Neoponera commutata

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Neoponera commutata
Scientific classification
Kingdom: Animalia
Phylum: Arthropoda
Class: Insecta
Order: Hymenoptera
Family: Formicidae
Subfamily: Ponerinae
Tribe: Ponerini
Genus: Neoponera
Species: N. commutata
Binomial name
Neoponera commutata
(Roger, 1860)

Pachycondyla commutata casent0217554 p 1 high.jpg

Pachycondyla commutata casent0217554 d 1 high.jpg

Specimen Labels

This species is a group raiding ant that preys on leaf cutting termites.

At a Glance • Termite specialist  



From Mackay and Mackay (2010): The worker and female of N. commutata are easily recognized by their large size and mostly shining integument. Neoponera commutata can be separated from the three other shiny black species (Neoponera carbonaria, Neoponera marginata and Neoponera laevigata) by their larger size. Occasionally workers of N. laevigata are nearly as large, but differ in the shape of the petiole. The apex of the petiole of N. commutata is highest near the posterior edge; the dorsum of the petiole of N. laevigata is at approximately the same height over the entire dorsal face. The mandibles of N. commutata are dull and covered with striae; they are smooth and glossy in N. laevigata.


Central America through central South America (Mackay and Mackay 2010)

Distribution based on Regional Taxon Lists

Neotropical Region: Brazil, Colombia, Ecuador, French Guiana, Guyana, Paraguay, Peru, Suriname.

Distribution based on AntMaps


Distribution based on AntWeb specimens

Check data from AntWeb


Specimens have been collected in tropical rain forests along jungle trails (Hermann, 1968), in open savannah and on the shady forest floor (Wheeler, 1936) and tropical semi-humid forest (Mill, 1983). One series was collected at 250 m, another at 580m. (Mackay and Mackay 2010)


From Mackay and Mackay (2010): Mill (1984) found a density of 10 colonies per hectare in Brasil. A dealate female was collected in December (Ecuador).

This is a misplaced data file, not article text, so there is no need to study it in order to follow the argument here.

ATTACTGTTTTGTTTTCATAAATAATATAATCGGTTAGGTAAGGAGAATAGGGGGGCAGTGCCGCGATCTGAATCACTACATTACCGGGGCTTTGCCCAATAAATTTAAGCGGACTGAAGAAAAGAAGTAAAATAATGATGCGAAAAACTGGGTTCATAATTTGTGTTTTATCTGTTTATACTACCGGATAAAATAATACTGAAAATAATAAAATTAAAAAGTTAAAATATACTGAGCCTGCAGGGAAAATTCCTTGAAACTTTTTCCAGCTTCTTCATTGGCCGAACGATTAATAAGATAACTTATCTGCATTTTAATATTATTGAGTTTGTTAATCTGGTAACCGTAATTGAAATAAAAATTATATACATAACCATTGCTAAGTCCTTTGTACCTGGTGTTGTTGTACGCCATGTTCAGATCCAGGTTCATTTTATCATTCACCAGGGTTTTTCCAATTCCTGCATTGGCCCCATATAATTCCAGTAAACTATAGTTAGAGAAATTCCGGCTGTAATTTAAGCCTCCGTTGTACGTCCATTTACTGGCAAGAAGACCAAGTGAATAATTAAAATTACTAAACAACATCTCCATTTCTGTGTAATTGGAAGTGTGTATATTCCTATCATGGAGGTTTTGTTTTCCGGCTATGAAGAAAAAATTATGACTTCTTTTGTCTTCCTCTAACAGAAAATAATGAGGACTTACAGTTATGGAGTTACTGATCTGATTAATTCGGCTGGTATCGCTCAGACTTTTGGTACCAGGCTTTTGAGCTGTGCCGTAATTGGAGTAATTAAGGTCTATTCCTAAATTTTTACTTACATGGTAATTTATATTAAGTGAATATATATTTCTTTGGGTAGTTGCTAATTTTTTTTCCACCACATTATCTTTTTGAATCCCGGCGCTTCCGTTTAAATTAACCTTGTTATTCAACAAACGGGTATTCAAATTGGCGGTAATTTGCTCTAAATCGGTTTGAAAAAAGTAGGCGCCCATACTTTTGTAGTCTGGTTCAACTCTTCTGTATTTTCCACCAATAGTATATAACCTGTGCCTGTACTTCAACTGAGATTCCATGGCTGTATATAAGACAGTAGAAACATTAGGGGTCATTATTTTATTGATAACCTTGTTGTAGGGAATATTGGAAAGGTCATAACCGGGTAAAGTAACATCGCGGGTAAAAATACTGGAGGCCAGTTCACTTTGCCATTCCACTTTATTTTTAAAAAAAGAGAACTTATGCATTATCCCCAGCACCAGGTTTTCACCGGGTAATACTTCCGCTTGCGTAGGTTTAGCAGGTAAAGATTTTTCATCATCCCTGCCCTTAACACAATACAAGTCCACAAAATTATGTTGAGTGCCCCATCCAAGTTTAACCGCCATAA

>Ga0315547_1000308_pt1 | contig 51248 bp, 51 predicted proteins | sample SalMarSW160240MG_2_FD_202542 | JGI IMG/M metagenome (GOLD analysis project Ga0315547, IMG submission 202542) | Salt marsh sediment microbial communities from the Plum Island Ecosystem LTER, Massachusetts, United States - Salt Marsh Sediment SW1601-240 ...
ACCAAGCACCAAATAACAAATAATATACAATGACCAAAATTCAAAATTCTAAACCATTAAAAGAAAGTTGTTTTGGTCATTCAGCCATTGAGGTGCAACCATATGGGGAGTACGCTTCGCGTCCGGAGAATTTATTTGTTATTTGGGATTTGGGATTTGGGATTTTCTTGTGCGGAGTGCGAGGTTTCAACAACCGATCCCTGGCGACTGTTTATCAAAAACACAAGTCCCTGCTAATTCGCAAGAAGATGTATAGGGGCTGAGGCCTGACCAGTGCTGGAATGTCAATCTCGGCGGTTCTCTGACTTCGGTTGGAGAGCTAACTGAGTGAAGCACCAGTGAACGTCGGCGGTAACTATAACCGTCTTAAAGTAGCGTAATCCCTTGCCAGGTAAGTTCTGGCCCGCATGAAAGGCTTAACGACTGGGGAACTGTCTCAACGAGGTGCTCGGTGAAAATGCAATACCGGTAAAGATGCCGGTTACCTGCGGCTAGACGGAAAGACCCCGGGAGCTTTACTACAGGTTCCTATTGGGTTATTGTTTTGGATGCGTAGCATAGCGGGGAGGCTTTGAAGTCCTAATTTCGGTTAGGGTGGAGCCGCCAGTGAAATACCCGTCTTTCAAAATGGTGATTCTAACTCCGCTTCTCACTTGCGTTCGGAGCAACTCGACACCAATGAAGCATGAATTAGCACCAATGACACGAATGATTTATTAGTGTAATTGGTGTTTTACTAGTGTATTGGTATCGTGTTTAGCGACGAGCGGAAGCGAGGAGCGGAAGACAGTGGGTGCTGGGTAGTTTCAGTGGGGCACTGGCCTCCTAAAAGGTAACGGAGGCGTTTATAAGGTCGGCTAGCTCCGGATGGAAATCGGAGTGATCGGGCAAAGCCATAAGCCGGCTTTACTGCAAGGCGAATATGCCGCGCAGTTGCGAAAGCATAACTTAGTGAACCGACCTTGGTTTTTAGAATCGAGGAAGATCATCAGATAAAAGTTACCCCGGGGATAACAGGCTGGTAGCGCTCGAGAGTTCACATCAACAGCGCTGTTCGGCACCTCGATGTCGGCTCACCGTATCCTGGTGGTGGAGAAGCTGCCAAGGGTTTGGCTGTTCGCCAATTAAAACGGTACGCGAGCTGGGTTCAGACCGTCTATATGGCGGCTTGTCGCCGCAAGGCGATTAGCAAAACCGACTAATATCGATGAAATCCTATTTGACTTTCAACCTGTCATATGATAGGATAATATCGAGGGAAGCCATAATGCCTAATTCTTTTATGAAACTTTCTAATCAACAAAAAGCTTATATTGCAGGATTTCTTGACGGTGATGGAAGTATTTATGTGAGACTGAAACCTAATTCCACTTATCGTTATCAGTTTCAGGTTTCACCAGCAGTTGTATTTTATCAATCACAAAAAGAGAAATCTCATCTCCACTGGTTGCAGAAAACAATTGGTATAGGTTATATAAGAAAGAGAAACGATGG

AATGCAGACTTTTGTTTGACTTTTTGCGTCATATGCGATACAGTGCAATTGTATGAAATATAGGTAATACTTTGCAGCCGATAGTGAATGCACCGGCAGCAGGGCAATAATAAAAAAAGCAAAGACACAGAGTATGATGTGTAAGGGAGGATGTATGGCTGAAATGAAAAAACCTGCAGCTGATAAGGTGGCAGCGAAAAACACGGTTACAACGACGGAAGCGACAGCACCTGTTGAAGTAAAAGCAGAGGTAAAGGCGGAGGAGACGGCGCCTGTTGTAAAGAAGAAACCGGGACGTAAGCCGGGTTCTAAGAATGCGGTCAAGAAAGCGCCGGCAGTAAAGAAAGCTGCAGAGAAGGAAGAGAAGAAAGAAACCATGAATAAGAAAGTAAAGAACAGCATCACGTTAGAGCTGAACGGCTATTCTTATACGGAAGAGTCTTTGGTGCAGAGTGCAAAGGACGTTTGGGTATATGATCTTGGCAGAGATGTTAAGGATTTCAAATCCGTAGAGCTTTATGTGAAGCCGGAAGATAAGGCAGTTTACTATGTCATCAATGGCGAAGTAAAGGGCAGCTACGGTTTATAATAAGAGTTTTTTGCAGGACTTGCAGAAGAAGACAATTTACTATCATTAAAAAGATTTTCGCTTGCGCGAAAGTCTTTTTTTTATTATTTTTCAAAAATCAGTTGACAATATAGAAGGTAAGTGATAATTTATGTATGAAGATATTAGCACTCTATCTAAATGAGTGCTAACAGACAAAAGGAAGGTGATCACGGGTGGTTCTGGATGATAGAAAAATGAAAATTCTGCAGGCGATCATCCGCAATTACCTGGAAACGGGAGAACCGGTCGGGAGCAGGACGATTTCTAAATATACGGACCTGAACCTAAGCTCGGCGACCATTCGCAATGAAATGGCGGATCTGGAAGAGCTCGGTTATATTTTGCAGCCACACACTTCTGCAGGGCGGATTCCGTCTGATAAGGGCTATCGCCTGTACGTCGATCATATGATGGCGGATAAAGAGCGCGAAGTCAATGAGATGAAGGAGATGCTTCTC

This is a group raiding species in which stridulation causes an escape behavior among the other workers (Hermann, 1968). Nests have about 400 workers and they are group mass recruitment foragers, which prey exclusively on three species termites in the leaf-cutting genus Syntermes spp. (Wheeler, 1936), especially S. molestus (Mill, 1982a, 1982b, 1984). The other two species of termites are S. solidus and S. calvus (Mill, 1984). Wheeler (1936) reported they feed on S. chaquemayensis, S. territus, S. snyderi, S. grandis and S. brasiliensis. Foragers employ two different modes of searching for termite prey (Mill, 1982a). The first involves a forager encountering a foraging column of termites. She returns to the nest laying a pheromone trail. She leads other workers back to attack the termites. They stockpile the dead and wounded termites and each ant often returns to the nest with two or more termites (Mill, 1984). The second method involves a group of foragers (20 - 117 workers - Mill, 1984), which work together, or may separate into smaller groups of individuals (Mill, 1984). When a worker encounters termites she stridulates to attract the other ants and they attack as a group. Stridulation by a worker may result in the other foragers scattering into the surrounding litter (Mill, 1984). Termites instantly become immobile when stung (Mill, 1984).